Blade (flyblade.com) offers helicopter trips to and from NYC airports, among San Francisco Bay Area airports, between LAX, Burbank, downtown L.A. and Santa Monica, all around five minutes ($195). 

“It’s designed to be competitive with ground transportation,” says Will Heyburn, corporate development head of the brand, which also flies to such destinations as the Super Bowl, Coachella and Sundance. Under its partnership with American Airlines, flyers into JFK or LAX will be chauffeured to Blade by Cadillac. 

“A lot of the Netflix producers and directors are in New York — all the people from ‘The Irishman’ and others will be flying on our helicopters with meet-and-greet service from American,” says CEO Rob Wiesenthal. “Many fly from LAX to Santa Monica, because the day before the Oscars you have the Spirit Awards. That’s a very busy time of year for us.”

With Vista Global’s XO powered by JetSmarter (flyxo.com), jetsetters can charter a private jet, share a charter or purchase a seat, from more than 3,000 aircrafts. “We’re the first global digital marketplace where you can book whatever trip fits your mission,” says chief commercial officer Ronald Silverman. 

An Oscar-themed flight will run from New York to L.A. Feb. 7 and return Feb. 10 ($3,000-$4,500/flight). 

“Each seat will have an iPad loaded with favorite Academy Award-nominated films, such as ‘Taxi Driver,’ and they’ll have specialty-themed cocktails, like ‘the Red Carpet.’” XO will also sponsor Oscar events members can attend.

Customer service is a priority for private jet charter company JetSuite (Jetsuite.com), which offers onboard amenities such as gourmet snacks, skincare products and roses. Industry folks flying around California, including Napa, can have a “public charter” experience with sister company JSX (jsx.com, $89 and up). 

“It’s flying into a private jet terminal, so cuts down on time,” says JetSuite president Stephanie Chung. This awards season, the JetSuite Experiences partnership with luxury travel agency Embark will give members access to coveted hotels, restaurants, ceremonies and after-parties. “Now, we’re a one-stop shop.”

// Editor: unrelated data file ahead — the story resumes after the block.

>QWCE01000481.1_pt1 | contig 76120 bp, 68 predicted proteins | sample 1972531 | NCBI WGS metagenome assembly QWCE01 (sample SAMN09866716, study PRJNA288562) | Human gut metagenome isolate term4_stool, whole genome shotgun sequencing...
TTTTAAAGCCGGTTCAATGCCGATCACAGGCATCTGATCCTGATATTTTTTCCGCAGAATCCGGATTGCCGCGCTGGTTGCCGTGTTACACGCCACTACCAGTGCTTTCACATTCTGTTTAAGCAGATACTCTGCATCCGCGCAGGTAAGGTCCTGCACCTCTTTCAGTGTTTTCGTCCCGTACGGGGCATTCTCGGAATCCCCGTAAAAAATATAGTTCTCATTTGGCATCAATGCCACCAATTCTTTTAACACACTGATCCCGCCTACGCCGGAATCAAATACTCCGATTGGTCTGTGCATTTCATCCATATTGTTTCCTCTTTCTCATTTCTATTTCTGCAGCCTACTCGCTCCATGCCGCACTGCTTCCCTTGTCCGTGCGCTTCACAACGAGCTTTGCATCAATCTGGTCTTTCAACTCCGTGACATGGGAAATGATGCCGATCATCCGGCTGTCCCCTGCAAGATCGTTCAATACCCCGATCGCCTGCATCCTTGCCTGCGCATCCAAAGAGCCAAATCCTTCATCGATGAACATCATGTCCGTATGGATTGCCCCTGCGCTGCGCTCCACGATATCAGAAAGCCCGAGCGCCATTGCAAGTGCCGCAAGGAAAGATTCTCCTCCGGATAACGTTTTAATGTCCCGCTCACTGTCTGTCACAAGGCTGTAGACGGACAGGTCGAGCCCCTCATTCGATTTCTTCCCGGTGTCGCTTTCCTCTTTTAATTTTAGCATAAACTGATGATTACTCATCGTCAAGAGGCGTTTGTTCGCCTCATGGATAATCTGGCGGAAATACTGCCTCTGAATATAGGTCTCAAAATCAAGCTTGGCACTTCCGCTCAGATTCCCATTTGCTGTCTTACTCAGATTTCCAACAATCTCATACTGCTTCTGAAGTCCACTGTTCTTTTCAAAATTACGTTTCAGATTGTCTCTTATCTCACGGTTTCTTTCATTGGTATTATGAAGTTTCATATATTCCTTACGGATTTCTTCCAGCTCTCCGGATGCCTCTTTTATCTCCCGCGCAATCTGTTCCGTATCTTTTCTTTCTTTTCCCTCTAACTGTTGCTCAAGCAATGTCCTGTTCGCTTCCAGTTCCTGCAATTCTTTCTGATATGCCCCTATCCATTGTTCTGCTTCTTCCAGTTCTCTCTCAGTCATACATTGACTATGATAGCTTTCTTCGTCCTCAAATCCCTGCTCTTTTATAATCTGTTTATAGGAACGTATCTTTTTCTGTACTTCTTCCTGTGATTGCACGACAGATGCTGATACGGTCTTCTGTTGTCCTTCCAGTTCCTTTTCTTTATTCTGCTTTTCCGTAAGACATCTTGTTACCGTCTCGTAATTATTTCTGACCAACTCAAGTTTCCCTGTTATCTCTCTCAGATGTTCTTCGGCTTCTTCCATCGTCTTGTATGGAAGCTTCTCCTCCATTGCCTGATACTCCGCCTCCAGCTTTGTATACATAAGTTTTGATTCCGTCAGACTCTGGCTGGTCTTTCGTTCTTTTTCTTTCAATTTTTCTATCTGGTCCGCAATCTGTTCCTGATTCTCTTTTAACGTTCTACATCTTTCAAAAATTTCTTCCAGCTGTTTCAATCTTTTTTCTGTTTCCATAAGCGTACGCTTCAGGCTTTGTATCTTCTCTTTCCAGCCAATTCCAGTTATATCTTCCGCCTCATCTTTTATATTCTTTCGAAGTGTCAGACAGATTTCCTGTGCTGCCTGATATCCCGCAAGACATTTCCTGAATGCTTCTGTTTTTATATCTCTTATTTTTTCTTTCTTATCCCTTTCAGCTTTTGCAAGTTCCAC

More than 500 celebrities, including musicians and athletes, call former Dream Hotel Group VP Rob DelliBovi (rdbvip.com) for their travel and concierge needs — whether they want a table at Catch or to plan an 80-city music tour.

“Hotels are really where I show value — I’ll get it cheaper, with an upgrade,” says DelliBovi, who’s paid directly by vendors. 

His word-of-mouth business now offers a car concierge service: “We can arrange any vehicle in the world, down to color of interior and exterior, arranged as a rental or a chauffeured vehicle.”

In the Know Experiences (intheknowexperiences.com, $500 and up) says a key part of the booking process is averting disaster. 

“If there’s weather coming in, we’re going to back you up on other flights,” says co-founder Seth Kaplan. “We’ve had wardrobe go missing — at most major airports, we have internal people who can trace it.” Safety is a paramount concern. “A lot of our drivers are trained security guards who know how to move people out of situations. They’re medically trained and will know your history, should we have an EpiPen in the car? All of these little things people don’t even think of, we’re three steps ahead in doing them.”

And the extra legroom and ability to set temperature preferences make new Uber Comfort (“economy-plus”) perfect for party-hopping in formal wear. Manhattanites traveling to or from JFK can bypass weekday rush-hour traffic altogether with Uber Copter ($200 and up). The service includes rides to and from heliports and an eight-minute flight.